Talk:The Twelve Caesars

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Expansions possible[edit]

Please, please,please don't redirect this straight to Suetonius. Wherever Suetonius is just used as a shorthand for this work, I'm linking to here in case Lives of the Twelve Caesars is later split off. It may take me a while as there are about 500, so any help would be gratefully received. Thanks! Neddyseagoon 22:50, 11 March 2006 (UTC)neddyseagoon

Support neddyseagoon's split. Just logical. "Suetonius" is a person (can, e.g., be sorted in an authors category); Twelve Caesars is a text (can be sorted in categories on texts). Both articles can be expanded, they deserve that, and I already have some ideas, to which I'd be prepared to collaborate:

  • Suetonius article:
    • write something about the pseudo-Suetonius, I heard about today [1]
    • Elaborate on comparisons of Suetonius' style/historic reliability, to e.g. Tacitus; Plutarch; Cassius Dio; Robert Graves (note that e.g. the Tacitus bio has two very full pages -that is, apart from a page on each of his works-, a big part of these pages devoted to such topics as his style/importance as historian)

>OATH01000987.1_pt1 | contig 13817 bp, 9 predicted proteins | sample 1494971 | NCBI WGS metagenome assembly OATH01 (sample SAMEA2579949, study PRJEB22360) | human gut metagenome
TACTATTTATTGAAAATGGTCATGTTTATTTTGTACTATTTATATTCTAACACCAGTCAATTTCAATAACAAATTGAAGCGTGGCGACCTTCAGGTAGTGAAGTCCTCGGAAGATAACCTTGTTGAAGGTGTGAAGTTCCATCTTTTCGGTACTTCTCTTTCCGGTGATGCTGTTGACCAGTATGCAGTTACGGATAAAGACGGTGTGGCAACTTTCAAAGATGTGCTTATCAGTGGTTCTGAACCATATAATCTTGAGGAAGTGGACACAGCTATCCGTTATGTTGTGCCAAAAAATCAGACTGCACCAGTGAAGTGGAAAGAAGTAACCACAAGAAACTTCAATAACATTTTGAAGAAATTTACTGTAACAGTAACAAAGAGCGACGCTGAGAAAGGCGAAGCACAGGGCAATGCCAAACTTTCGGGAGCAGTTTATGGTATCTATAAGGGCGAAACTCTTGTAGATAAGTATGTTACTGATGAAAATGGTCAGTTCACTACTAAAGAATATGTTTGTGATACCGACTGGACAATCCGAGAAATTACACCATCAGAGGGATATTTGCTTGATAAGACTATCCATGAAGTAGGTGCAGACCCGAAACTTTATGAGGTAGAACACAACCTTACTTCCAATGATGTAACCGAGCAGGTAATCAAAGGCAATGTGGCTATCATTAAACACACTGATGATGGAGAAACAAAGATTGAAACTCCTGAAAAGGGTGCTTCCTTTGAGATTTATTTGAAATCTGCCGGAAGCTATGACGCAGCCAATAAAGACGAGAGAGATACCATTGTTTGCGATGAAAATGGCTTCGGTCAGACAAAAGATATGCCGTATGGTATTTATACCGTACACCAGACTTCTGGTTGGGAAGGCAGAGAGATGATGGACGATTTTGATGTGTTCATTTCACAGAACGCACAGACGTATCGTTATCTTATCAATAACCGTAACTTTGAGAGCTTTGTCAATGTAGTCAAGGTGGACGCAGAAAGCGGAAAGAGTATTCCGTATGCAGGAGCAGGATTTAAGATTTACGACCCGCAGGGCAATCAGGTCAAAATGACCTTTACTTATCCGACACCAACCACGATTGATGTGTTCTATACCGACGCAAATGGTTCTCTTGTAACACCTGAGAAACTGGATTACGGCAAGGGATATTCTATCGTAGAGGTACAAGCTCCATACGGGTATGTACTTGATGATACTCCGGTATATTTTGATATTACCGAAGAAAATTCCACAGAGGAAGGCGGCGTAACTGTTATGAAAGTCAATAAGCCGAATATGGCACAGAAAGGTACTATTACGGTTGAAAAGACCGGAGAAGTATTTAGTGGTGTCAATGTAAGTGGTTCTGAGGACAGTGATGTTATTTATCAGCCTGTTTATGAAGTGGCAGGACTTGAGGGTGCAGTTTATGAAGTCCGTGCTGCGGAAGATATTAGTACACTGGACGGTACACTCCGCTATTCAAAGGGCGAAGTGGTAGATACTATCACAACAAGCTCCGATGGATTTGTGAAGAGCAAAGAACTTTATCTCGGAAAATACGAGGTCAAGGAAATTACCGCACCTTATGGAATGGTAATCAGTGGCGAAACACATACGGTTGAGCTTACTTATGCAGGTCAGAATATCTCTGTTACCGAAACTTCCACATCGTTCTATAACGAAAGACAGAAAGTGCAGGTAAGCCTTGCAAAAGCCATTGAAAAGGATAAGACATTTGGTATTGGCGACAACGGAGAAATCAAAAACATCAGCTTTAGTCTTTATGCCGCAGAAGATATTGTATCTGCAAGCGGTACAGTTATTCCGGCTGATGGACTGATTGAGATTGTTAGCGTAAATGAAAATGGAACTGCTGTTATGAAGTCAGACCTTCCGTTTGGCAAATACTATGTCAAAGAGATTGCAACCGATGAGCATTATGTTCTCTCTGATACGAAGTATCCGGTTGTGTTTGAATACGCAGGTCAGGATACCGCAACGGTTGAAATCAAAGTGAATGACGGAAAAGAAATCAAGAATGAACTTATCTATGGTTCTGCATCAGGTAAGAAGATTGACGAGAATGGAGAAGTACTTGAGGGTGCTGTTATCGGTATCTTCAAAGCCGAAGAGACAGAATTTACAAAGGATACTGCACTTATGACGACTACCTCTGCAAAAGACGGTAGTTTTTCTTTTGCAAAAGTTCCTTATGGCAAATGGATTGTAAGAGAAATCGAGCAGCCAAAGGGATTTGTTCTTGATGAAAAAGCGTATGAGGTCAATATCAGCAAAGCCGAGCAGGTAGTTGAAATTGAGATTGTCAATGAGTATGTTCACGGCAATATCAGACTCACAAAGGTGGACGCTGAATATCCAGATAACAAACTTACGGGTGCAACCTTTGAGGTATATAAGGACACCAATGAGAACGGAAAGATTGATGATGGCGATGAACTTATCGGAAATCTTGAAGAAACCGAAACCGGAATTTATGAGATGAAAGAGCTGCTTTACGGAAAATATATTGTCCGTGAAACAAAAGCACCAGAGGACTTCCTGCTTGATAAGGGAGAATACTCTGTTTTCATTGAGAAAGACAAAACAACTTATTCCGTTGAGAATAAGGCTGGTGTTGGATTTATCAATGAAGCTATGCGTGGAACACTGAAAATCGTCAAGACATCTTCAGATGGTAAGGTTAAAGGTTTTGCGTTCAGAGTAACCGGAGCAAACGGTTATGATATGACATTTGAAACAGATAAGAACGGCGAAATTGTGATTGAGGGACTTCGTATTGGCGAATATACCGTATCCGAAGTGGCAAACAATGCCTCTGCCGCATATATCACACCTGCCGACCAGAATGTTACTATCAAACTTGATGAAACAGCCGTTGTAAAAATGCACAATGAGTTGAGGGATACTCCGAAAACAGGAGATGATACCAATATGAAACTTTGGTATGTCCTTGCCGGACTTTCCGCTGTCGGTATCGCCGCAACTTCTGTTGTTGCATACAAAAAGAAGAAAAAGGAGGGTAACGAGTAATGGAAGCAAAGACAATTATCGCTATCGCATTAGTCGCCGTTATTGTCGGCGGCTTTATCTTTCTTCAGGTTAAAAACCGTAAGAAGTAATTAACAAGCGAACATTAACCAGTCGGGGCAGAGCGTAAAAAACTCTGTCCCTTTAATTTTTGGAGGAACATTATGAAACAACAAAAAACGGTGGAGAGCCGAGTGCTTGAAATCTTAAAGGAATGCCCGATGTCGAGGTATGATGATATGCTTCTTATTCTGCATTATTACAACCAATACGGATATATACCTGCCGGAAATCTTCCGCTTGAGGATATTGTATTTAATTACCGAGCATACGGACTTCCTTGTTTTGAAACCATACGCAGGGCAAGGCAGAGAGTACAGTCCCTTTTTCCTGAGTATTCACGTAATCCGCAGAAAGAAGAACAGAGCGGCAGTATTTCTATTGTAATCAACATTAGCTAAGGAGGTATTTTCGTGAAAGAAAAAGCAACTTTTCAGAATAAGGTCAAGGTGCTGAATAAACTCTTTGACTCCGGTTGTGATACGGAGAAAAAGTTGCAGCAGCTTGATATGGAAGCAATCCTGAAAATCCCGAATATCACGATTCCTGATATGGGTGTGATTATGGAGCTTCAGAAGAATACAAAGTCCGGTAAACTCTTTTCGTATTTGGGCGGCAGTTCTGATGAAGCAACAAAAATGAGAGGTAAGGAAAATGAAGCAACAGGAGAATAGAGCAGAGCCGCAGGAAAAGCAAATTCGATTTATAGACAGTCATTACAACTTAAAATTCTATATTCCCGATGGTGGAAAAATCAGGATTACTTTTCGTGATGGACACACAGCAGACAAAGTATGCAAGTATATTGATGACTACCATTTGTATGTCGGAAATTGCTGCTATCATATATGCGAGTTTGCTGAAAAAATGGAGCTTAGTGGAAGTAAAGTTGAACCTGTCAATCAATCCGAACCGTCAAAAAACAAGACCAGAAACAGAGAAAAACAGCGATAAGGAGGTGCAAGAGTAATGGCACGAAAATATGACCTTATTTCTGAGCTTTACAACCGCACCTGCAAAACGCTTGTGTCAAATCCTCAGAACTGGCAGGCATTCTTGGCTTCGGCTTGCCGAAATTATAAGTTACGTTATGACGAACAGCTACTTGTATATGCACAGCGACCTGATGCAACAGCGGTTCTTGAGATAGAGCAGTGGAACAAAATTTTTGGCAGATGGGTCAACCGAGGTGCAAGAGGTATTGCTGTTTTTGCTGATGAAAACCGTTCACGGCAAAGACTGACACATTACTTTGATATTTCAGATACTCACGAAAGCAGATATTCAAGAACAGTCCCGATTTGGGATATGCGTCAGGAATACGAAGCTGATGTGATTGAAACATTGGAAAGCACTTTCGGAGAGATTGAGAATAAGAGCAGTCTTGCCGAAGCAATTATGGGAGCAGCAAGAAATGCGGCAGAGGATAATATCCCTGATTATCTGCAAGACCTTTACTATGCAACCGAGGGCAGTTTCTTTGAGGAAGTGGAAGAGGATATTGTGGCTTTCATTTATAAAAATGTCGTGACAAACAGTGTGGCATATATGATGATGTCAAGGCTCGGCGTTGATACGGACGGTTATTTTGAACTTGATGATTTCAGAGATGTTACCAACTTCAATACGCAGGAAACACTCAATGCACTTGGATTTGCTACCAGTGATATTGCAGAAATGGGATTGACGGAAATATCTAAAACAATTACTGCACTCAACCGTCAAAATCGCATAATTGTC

• Twelve Caesars article:

...etc --Francis Schonken 23:08, 12 March 2006 (UTC)

Many thanks. Would appreciate help in following those up. Neddyseagoon 01:46, 13 March 2006 (UTC)neddyseagoon


Recast the "Influences Sources and veracity" paragraphs into single paragrapgh, "Veracity, criticism, and influences." MOved info about subjecetivity of Claudius section to "Veracity, criticism, and influences" section. Minor cleanup, typos. :) Dlohcierekim 18:49, 18 May 2006 (UTC)

If you're going to write summaries of the bios, at least get the guts to include the juicy parts which this work is famous for. Fornadan (t) 21:22, 5 June 2006 (UTC)

Outlines: length? cleanup needed?[edit]

The outline of Julius Caesar's biography has been expanded and badly needs another cleanup for spelling etc. But isn't it too long, anyway? I would like to see shorter, more critical outlines. I expect someone will say "You write them, then!" ... Andrew Dalby 13:56, 21 October 2006 (UTC)

I am still editing this, and am going to run a spell check in a second. How exactly should we condense the summaries without causing parts of the work to be missed? —Preceding unsigned comment added by (talkcontribs)